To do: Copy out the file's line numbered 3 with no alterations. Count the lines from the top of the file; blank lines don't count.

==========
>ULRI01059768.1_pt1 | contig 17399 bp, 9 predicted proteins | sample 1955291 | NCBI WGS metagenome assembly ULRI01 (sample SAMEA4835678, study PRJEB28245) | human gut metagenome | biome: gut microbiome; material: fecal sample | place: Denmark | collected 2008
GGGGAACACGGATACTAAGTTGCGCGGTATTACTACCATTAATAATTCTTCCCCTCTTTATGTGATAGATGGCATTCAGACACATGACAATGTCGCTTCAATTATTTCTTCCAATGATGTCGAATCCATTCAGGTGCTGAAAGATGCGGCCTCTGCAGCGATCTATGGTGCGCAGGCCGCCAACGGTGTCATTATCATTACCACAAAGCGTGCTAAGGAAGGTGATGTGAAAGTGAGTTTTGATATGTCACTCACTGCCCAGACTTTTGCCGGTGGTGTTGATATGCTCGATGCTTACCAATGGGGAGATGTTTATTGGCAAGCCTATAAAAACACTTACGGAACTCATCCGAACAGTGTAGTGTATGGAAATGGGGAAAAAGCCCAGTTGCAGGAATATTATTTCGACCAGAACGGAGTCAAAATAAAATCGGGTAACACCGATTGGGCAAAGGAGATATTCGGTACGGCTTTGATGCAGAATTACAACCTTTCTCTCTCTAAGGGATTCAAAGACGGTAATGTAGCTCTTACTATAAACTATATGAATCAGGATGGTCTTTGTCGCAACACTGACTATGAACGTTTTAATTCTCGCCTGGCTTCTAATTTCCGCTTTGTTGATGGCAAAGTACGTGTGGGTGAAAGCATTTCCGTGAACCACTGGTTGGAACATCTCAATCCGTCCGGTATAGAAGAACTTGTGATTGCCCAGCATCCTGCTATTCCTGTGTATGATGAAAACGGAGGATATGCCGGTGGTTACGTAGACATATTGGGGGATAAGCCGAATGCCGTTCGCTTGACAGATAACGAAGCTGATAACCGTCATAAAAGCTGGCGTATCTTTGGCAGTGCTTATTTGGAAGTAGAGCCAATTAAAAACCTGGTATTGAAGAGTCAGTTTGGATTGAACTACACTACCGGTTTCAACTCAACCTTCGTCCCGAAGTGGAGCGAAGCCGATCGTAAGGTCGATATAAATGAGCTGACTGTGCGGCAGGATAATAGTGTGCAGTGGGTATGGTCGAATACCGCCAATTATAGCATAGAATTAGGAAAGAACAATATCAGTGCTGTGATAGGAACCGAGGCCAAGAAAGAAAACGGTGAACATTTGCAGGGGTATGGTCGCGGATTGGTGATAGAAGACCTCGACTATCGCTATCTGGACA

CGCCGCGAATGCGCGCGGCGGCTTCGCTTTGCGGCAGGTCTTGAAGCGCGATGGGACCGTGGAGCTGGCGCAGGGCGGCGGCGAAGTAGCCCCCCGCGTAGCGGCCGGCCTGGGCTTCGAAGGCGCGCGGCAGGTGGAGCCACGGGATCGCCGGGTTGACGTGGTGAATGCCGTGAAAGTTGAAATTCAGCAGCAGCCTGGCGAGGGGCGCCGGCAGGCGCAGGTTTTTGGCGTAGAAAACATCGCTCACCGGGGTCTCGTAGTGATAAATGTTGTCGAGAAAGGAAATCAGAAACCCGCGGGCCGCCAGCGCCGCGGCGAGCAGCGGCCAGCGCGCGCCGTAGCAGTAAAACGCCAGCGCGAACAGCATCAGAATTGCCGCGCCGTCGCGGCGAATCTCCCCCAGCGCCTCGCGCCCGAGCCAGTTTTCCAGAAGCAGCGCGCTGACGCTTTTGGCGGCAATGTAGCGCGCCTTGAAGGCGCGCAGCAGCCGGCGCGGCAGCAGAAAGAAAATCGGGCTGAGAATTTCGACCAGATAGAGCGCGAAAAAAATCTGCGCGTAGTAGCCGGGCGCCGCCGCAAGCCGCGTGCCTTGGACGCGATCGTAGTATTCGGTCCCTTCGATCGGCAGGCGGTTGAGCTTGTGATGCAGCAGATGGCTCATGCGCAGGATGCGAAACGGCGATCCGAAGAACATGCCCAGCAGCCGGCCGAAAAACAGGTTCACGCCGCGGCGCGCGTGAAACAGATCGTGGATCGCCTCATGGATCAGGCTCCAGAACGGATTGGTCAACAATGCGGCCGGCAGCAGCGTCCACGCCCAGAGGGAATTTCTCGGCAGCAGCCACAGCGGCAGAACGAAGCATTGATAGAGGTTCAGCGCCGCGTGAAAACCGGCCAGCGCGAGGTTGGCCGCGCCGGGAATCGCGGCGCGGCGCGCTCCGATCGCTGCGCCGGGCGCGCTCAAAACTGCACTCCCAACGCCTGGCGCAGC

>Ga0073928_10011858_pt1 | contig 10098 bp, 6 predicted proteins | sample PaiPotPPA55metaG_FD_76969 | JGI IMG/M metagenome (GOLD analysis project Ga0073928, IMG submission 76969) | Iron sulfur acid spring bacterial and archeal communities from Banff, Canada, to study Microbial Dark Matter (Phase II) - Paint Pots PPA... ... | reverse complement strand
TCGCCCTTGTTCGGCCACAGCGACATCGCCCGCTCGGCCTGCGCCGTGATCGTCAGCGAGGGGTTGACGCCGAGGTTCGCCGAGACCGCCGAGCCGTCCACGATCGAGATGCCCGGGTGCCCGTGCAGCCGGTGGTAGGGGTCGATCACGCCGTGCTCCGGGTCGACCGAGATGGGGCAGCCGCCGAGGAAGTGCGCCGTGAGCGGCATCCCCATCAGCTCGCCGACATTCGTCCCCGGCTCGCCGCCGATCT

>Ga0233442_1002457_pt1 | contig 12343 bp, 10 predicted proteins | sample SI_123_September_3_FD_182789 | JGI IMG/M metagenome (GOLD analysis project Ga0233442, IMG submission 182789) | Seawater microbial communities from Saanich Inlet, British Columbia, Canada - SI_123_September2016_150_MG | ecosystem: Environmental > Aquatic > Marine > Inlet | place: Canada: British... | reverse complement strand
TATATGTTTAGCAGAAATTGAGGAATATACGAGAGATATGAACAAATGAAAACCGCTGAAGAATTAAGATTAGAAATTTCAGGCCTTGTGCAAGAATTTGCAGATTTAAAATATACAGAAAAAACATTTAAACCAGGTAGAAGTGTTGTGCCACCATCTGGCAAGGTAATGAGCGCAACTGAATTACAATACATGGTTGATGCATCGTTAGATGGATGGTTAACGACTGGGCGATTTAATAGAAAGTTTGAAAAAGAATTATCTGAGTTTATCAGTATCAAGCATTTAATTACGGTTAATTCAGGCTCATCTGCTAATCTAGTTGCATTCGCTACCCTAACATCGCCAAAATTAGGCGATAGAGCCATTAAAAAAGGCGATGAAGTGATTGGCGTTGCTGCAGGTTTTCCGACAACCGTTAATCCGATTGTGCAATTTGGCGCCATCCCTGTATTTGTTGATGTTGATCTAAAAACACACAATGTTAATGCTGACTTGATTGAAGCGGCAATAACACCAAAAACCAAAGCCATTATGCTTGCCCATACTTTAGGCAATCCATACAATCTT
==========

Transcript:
CGCCGCGAATGCGCGCGGCGGCTTCGCTTTGCGGCAGGTCTTGAAGCGCGATGGGACCGTGGAGCTGGCGCAGGGCGGCGGCGAAGTAGCCCCCCGCGTAGCGGCCGGCCTGGGCTTCGAAGGCGCGCGGCAGGTGGAGCCACGGGATCGCCGGGTTGACGTGGTGAATGCCGTGAAAGTTGAAATTCAGCAGCAGCCTGGCGAGGGGCGCCGGCAGGCGCAGGTTTTTGGCGTAGAAAACATCGCTCACCGGGGTCTCGTAGTGATAAATGTTGTCGAGAAAGGAAATCAGAAACCCGCGGGCCGCCAGCGCCGCGGCGAGCAGCGGCCAGCGCGCGCCGTAGCAGTAAAACGCCAGCGCGAACAGCATCAGAATTGCCGCGCCGTCGCGGCGAATCTCCCCCAGCGCCTCGCGCCCGAGCCAGTTTTCCAGAAGCAGCGCGCTGACGCTTTTGGCGGCAATGTAGCGCGCCTTGAAGGCGCGCAGCAGCCGGCGCGGCAGCAGAAAGAAAATCGGGCTGAGAATTTCGACCAGATAGAGCGCGAAAAAAATCTGCGCGTAGTAGCCGGGCGCCGCCGCAAGCCGCGTGCCTTGGACGCGATCGTAGTATTCGGTCCCTTCGATCGGCAGGCGGTTGAGCTTGTGATGCAGCAGATGGCTCATGCGCAGGATGCGAAACGGCGATCCGAAGAACATGCCCAGCAGCCGGCCGAAAAACAGGTTCACGCCGCGGCGCGCGTGAAACAGATCGTGGATCGCCTCATGGATCAGGCTCCAGAACGGATTGGTCAACAATGCGGCCGGCAGCAGCGTCCACGCCCAGAGGGAATTTCTCGGCAGCAGCCACAGCGGCAGAACGAAGCATTGATAGAGGTTCAGCGCCGCGTGAAAACCGGCCAGCGCGAGGTTGGCCGCGCCGGGAATCGCGGCGCGGCGCGCTCCGATCGCTGCGCCGGGCGCGCTCAAAACTGCACTCCCAACGCCTGGCGCAGC